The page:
Greetings from South Africa, where I’ve been visiting these past two weeks. It’s a country of great beauty and cultural complexity. Besides mastering driving on the left hand side of the road, and not getting too excited when I see “ROBOT” painted in giant white letters on the road (it means stop lights ahead), I made a stop at the District 6 Museum in Cape Town. The events surrounding the real District 6 were part of the inspiration for both the title and content of District 9, the great 2009 science fiction mockumentary set in South Africa.
The movie, if you haven’t seen it, is about a group of aliens who arrive on a mysterious mother ship hovering above South Africa. Eventually the authorities send an expedition up to find out what’s going on and discover a bunch of starving aliens. They are settled in a South African township called District 9, directly below the mother ship (a squatter camp in the township of Soweto, called Chiawelo, was used for the shooting). Much of the story revolves around the forced relocation of the aliens from District 9 to District 10. Besides being confined to the township and being forcibly relocated, they suffer various other kinds of oppression very reminiscent of the ways blacks were treated during the time of apartheid. Interestingly, in this case, South Africans of all colors are united in their hatred and mistreatment of the aliens, derogatively called “Prawns” (not least because they look like supersized bipedal version of king prawns, a delicious crustacean that is often on the menu at nicer restaurants in South Africa).
It’s good to be back to blogging after a brief hiatus. As part of my return to some minimal level of leisure, I was finally able to watch the movie Moon (directed and co-written by Duncan Jones) and I’m glad that I did. (Alert: many spoilers ahead). Like all worthwhile art, it leaves nagging questions to ponder after experiencing it. It also gives me another chance to revisit questions about how technology may change our sense of identity, which I’ve blogged a bit about in the past.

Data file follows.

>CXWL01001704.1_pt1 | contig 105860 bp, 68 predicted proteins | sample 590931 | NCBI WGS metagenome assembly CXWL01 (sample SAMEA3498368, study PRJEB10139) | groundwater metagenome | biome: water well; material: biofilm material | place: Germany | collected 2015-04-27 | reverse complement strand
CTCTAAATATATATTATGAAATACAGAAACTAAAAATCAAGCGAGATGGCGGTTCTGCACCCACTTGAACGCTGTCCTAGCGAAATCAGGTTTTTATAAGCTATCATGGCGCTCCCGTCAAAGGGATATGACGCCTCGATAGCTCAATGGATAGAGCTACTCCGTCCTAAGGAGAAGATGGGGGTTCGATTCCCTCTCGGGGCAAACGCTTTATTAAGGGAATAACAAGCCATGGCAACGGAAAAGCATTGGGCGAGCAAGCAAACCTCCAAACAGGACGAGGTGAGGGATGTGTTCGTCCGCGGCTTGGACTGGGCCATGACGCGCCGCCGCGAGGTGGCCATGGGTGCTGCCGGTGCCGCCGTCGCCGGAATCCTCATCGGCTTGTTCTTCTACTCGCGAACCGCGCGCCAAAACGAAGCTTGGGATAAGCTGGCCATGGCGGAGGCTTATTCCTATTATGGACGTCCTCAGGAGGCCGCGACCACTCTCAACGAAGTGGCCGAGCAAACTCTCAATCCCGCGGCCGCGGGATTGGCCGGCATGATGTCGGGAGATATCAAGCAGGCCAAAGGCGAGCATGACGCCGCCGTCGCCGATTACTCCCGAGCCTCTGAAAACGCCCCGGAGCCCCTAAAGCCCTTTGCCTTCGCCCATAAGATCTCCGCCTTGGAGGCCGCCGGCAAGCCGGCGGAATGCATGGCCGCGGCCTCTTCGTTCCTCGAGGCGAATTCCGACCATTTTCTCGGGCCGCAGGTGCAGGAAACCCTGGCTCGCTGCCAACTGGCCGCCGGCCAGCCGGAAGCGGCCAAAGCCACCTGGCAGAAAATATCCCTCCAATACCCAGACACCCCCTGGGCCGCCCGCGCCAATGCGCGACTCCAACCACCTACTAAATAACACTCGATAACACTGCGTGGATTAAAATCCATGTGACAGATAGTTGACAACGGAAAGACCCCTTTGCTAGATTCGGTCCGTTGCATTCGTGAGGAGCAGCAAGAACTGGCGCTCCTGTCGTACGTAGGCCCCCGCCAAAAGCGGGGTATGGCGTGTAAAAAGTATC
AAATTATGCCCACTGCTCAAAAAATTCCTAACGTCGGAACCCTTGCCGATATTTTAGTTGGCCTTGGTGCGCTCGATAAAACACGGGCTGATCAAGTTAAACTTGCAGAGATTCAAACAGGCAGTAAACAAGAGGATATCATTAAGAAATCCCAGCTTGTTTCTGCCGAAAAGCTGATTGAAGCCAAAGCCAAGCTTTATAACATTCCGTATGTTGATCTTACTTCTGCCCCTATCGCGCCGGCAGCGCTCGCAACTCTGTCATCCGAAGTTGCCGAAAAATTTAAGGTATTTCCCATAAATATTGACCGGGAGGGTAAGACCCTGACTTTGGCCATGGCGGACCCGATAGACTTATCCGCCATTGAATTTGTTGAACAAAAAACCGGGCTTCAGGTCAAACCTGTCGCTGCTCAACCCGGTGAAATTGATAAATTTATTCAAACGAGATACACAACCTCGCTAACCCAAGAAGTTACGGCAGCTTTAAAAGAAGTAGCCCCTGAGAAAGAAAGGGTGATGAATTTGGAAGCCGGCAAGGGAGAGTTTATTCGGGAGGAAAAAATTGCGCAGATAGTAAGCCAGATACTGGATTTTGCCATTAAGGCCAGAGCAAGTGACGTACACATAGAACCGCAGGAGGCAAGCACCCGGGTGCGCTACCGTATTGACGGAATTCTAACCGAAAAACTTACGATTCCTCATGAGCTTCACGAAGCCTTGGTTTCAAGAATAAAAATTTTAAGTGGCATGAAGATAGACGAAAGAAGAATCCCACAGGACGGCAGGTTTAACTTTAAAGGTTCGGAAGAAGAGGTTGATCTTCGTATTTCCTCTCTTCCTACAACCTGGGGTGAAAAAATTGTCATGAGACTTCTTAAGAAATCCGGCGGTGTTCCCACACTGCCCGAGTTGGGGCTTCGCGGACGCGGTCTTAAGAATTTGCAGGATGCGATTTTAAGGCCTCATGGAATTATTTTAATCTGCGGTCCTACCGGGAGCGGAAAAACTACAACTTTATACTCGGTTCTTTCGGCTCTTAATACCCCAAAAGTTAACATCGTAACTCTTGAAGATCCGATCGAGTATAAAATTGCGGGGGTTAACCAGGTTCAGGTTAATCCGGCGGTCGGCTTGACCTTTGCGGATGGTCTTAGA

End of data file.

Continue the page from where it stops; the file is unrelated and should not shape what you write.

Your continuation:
A brief synopsis: Having run out of energy on Earth, humanity has gone to the Moon to extract helium-3 for powering the home planet. The movie begins with shots outside of a helium-3 extraction plant on the Moon. It’s a station manned by one worker, Sam, and his artificial intelligence helper, GERTY. Sam starts hallucinating near the end of his three-year contract, and during one of these hallucinations drives his rover into a helium-3 harvester. The collision causes the cab to start losing air and we leave Sam just as he gets his helmet on. Back in the infirmary of the base station, GERTY awakens Sam and asks if he remembers the accident. Sam says no. Sam starts to get suspicious after overhearing GERTY being instructed by the station’s owners not to let Sam leave the base.
Here’s the extended version of our interview with director Joe Kosinski from the December issue of DISCOVER, in which the first-time feature film director talks about reinventing the light cycle, building suits with on-board power, and how time passes in Tron compared to the real world.
Why return to Tron, and why now?
The original Tron was conceptually so far ahead of its time with this notion of a digital version of yourself in cyberspace. I think people had a hard time relating to in the early 1980s. We’ve caught up to that idea—today it’s kind of second nature.
Visually, Tron it was like nothing else I’d ever seen before: Completely unique. Nothing else looked like it before, and nothing else has looked like it since—you know, hopefully until our movie comes out.
How did you think about representing digital space as a physical place?
Where the first movie tried to use real-world materials to look at digital as possible, my approach has been the opposite: to create a world that felt real and visceral. The world of Tron has evolved [since it's been] sitting isolated, disconnected from the Internet for the last 28 years. And in that time, it had evolved into a world where the simulation has become so realistic that it feels like we took motion picture cameras into this world and shot the thing for real. It has the style and the look of Tron, but it’s executed in a way that you can’t tell what’s real and what’s virtual. I built as many sets as I could. We built physically illuminated suits. The thing I’m most proud of is actually creating a fully digital character, who’s one of the main characters in our movie.
What did you keep from Tron, and what evolved?
A few days ago two assassination attempts on Iranian nuclear scientists were made. One succeeded while the other was a near miss. This is just a short while after programmable logic controllers running Iran’s centrifuges came under cyber attack. Attempts to stop Iran from having the bomb have transitioned from breaking the hardware to killing the brains behind the hardware.